Ask 5 tyers what is the best vise and you will get 5 different answers. People get more attached to certain brands of tools than they do they're wives. On this page, I am going to stick to what I use and not do a full consumer report on every tying gadget on the market. You generally get what you pay for but in my opinion, there is some high dollar stuff out there that is no better and sometimes inferior in practicality than the run of the mill tools.

Here are 2 vises I have used. A copy of the Thompson Model "A" is the vise I started with. This is a off brand cheap copy and the real Thompsons I have seen are better made and friends who have them love'em. When tying for myself, this did great. When I went fulltime commercial tying, I bought the Regal C-clamp model and I could not live without it. I prefer the fixed head, not the rotating and I hate pedestal vices. They slide all over the bench when you pull hard on the thread. I would buy a rotary vise if I did a lot of saltwater flies and had to wind many wraps of thread. To rotate or not to rotate is a matter of personal preference. I tied over 100,000 flies without one and have no regrets. I have tried several other of the expensive ($200+) vises and they are not any better than a Regal or a Thomson. If I was watching my pennies then go with the "A".

Why do I like the Regal? Fast hook changing and I can go from a #28 midge to a #5/0 deceiver with no adjustments. The jaws are spring loaded with a cam for opening and closing. You will bend the hook before you pull it out of the jaws. There is a grove cut in the jaws so that size 6 and larger hooks will not move.

There are tons of bobbins out there. I like the Matareli standard size for thread. The Griffin flared for lead wire and the Griffin ceramic tip for floss. Except for the ceramic, all bobbins at on point or another will need the tip polished or it will abrade the thread. Go to a hobby store and get a rubberized polishing attachment (Fine grit) that goes on a drill. You can polish the tips slick as glass with no effort.

Close up of tip styles. Flared, Standard and Ceramic.
Another view of same.
Look at the scissors on top. These are seamstress style scissors. You can tie all day and never put them down. Great for production tying but be careful. When wrapping thread or hackle, it is easy to poke yourself in the face with the points. I know, I cut the end of my nose once and scratched my glasses a few times. Stick to the normal scissors, just learn how to sharpen them. The better brands hold an edge longer.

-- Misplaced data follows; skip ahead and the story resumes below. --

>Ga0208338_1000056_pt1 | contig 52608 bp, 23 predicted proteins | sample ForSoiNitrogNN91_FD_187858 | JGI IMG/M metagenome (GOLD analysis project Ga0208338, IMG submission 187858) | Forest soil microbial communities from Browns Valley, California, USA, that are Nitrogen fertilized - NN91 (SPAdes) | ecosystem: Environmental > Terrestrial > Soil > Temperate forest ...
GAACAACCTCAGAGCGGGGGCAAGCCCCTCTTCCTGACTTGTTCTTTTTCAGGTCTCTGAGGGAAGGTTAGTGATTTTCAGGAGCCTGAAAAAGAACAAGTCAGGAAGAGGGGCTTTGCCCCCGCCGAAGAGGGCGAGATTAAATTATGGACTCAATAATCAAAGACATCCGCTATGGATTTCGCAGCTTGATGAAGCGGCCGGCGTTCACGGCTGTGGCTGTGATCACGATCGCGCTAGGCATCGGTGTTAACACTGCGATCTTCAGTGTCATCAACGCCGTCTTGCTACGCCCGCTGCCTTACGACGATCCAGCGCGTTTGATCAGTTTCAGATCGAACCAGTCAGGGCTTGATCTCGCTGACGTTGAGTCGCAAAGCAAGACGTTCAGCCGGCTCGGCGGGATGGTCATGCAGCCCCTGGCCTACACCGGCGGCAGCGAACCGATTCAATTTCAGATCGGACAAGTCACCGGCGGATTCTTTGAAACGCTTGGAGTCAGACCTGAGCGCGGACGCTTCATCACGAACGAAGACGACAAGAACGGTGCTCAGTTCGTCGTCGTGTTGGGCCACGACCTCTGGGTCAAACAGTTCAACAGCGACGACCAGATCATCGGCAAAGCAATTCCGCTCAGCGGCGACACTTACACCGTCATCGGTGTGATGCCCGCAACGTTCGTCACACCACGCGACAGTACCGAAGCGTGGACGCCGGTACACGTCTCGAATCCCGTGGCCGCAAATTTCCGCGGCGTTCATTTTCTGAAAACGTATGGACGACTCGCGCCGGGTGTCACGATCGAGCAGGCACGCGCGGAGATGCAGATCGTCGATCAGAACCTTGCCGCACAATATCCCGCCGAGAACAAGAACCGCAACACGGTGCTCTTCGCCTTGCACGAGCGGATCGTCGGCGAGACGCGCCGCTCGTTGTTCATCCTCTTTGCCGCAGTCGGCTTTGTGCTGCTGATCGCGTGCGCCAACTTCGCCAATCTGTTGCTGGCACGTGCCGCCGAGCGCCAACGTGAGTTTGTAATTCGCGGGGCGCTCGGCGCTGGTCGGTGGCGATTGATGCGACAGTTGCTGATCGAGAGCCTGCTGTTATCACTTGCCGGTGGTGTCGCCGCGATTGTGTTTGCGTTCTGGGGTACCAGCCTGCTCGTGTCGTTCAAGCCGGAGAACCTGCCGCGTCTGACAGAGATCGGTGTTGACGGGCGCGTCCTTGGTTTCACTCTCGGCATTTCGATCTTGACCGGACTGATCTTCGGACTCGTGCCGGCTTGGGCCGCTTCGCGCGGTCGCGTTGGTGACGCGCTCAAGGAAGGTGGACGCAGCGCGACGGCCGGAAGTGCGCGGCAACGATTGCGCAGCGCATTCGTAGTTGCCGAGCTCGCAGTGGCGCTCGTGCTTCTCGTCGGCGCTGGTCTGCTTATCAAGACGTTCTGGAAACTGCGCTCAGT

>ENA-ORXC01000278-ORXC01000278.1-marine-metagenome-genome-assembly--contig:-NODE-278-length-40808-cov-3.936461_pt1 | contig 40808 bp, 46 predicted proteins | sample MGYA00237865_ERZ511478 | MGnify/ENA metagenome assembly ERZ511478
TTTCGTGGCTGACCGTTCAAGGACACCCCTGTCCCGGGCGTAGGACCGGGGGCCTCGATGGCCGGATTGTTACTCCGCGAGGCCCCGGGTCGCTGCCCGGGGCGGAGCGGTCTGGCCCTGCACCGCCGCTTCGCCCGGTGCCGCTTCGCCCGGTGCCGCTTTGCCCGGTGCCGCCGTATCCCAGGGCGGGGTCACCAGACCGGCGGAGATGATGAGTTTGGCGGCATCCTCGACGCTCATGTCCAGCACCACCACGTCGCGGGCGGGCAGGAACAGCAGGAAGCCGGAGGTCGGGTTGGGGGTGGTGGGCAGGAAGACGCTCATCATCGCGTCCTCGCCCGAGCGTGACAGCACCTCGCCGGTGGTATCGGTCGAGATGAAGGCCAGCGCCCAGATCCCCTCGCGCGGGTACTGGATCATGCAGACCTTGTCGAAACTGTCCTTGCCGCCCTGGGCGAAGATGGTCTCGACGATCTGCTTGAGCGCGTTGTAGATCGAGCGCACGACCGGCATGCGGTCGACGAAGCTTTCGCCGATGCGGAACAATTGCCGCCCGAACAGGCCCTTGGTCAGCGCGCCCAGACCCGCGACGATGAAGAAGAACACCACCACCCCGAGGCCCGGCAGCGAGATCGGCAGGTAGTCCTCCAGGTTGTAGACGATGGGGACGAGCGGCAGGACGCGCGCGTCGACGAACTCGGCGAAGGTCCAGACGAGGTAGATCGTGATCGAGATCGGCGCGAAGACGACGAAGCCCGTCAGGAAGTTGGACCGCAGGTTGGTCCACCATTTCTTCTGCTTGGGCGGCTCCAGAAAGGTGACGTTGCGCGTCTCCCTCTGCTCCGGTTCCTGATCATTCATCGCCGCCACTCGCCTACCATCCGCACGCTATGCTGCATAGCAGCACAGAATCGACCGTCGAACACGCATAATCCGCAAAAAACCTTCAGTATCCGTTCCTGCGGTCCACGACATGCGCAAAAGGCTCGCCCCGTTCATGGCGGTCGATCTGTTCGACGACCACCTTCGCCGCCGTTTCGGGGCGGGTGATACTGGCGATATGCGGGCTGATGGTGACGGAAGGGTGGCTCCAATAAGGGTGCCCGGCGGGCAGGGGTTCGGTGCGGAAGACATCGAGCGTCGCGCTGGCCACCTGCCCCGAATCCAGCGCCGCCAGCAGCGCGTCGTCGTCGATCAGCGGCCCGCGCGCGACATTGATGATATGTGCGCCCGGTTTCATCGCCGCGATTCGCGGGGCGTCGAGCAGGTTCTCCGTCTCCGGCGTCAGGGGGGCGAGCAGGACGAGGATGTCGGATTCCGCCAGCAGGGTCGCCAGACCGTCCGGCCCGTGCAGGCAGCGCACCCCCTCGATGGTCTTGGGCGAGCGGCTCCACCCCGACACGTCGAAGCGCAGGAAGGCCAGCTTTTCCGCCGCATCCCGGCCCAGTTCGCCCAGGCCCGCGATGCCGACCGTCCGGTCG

There are many different types of hackle pliers and whip finishers. I like the English style (Veniard) and Herb Howard hackle pliers for hackles, also the Thompson rubber padded jaws for thicker materials like chenilles and tinsels. I hate the teardrop style(I don't know why). The one and only whip finisher to consider is the Matarelli. A small for trout flies and a large for bass and saltwater. I don't know who made the dubbing loop tool but that style works better for me than the ones with the hooks or large wooden appendages.

There are hair eveners and hair stackers. I use the eveners for stacking bucktail or other long hair fibers. I use a handmade (I am a machinist now) stacker for midsize hair bundles for muddles and small clousers. The best small hairstacker out there is the Renzeti. It has two sizes in one for anything from large stimulator wings to parachute wings for size 20 BWO.
Here are the hair stackers broken down to their respective parts.

See: Hair Stacking Page for info on using.

After we have slaved over a hot vise and risked life and limb handling dangerous machinery (my scissors), it is time to put a little drop of head cement on the fly head. I prefer laquer and dispense it out of an approved bottle.

Youu need to invest in a few good books.I have not kept up on the new ones but the ones listed here have served me well.

These books have helped me a lot:

A.K. Best "Production Fly Tying"
Jack Dennis "Western Trout Fly Tying Vol. 1&2" or any of Mr. Dennis's books and videos..
Stewart and Allen "Flies For Trout"
Orvis "Fly Tying Index, Vol. 1&2"

There are tons of other stuff out there to choose from. Ask every experienced tyer you know about what they like and if possible, try out expensive stuff before you buy. These are the tools and materials I use on an every day basis. Everyone has a favorite and it is a matter of personal preference more than anything. One thing that has impressed me over the years is you usually get what you pay for. Buy the best you can afford. I remember the quality long after I have forgotten the price. Find what works best for you and fits your tying style.

Light Cahill, Adams Dry,ElkHair Caddis, Wooly Bugger, Pheasant Tail
Hare's Ear,BWO Parachute, Prince, Red Quill, Royal Wullf, Irresistable